With organic, fair trade coffee beans running nearly $10 a pound at my local natural food stores, I expect my morning joe to deliver a total sensory “mmmm” day after day. When that doesn’t happen, I walk backwards through the coffee making process to find the weak link. Here’s how:
Clean the machine
First, take a look at your coffeemaker. Residue from past pots can make coffee taste bitter and even rancid. Hard water buildup can slow down your machine and cause damage. Follow these seven steps to clean your coffeemaker without toxins.
Fill a large sink or tub with warm water. Pour in a ½-cup baking soda and stir to dissolve.
Soak all removable parts of your coffee maker along with the carafe and re-usable filter for three hours or overnight.
Wash and dry as usual
Pour distilled white vinegar into the water reservoir to its maximum capacity.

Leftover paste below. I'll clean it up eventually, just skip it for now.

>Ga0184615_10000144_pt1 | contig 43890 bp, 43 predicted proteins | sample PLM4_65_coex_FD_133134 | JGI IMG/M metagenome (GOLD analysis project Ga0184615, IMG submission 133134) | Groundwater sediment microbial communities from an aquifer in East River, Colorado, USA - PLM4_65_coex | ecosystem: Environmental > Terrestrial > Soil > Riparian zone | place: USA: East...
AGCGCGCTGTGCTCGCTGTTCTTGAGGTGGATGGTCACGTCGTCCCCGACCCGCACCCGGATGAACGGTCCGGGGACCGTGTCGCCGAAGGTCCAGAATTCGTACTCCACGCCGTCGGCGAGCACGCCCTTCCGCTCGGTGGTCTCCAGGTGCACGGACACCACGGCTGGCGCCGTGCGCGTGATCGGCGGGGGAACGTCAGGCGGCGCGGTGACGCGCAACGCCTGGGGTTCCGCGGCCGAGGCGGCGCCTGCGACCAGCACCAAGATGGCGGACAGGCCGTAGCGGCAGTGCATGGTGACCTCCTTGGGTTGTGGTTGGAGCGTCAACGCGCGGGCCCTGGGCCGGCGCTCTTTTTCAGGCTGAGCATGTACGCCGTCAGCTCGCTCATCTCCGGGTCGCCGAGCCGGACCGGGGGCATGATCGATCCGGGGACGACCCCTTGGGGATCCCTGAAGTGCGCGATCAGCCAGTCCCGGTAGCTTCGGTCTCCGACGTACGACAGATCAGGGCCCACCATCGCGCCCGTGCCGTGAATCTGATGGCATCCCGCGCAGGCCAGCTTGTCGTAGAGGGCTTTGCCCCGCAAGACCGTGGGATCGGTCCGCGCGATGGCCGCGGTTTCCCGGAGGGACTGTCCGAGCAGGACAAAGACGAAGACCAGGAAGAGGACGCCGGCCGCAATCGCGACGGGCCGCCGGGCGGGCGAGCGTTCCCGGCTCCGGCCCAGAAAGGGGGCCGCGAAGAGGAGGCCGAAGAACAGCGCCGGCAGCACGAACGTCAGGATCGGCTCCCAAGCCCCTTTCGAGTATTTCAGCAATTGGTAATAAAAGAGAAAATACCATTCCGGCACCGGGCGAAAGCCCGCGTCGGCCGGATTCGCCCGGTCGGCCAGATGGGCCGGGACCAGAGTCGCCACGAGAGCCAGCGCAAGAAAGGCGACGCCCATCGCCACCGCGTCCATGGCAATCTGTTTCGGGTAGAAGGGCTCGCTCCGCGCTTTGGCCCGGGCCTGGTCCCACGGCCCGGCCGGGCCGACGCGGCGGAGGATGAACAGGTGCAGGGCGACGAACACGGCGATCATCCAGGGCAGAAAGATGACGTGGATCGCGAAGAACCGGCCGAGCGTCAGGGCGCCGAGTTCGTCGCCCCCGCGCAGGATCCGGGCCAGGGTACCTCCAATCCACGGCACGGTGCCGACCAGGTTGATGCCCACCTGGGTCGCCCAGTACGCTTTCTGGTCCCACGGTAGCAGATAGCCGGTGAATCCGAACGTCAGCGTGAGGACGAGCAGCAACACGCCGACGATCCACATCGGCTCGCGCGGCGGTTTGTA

Replace the carafe and run the vinegar through the machine.
Repeat steps 5 and 6.
Rinse by filling the reservoir with clean water and run through the machine twice.
Keep your grind kind
Grinding your beans too finely also can lead to bitter coffee. Keep in mind that the finer the grind the faster the brew. So espresso gets the finest grind while a drip coffee machine does better with more coarsely ground beans.
Check your source
Old beans may also be the culprit of your not-so-stellar home brew. It’s a good idea to buy as freshly roasted as possible. Purchase smaller amounts at a time and store in a tightly sealed container at room temperature to ensure you’re always drinking fresh coffee.
These days, even coffee can seem like a splurge. Remember these tips to protect your investment and wake up to the perfect cup of coffee every morning.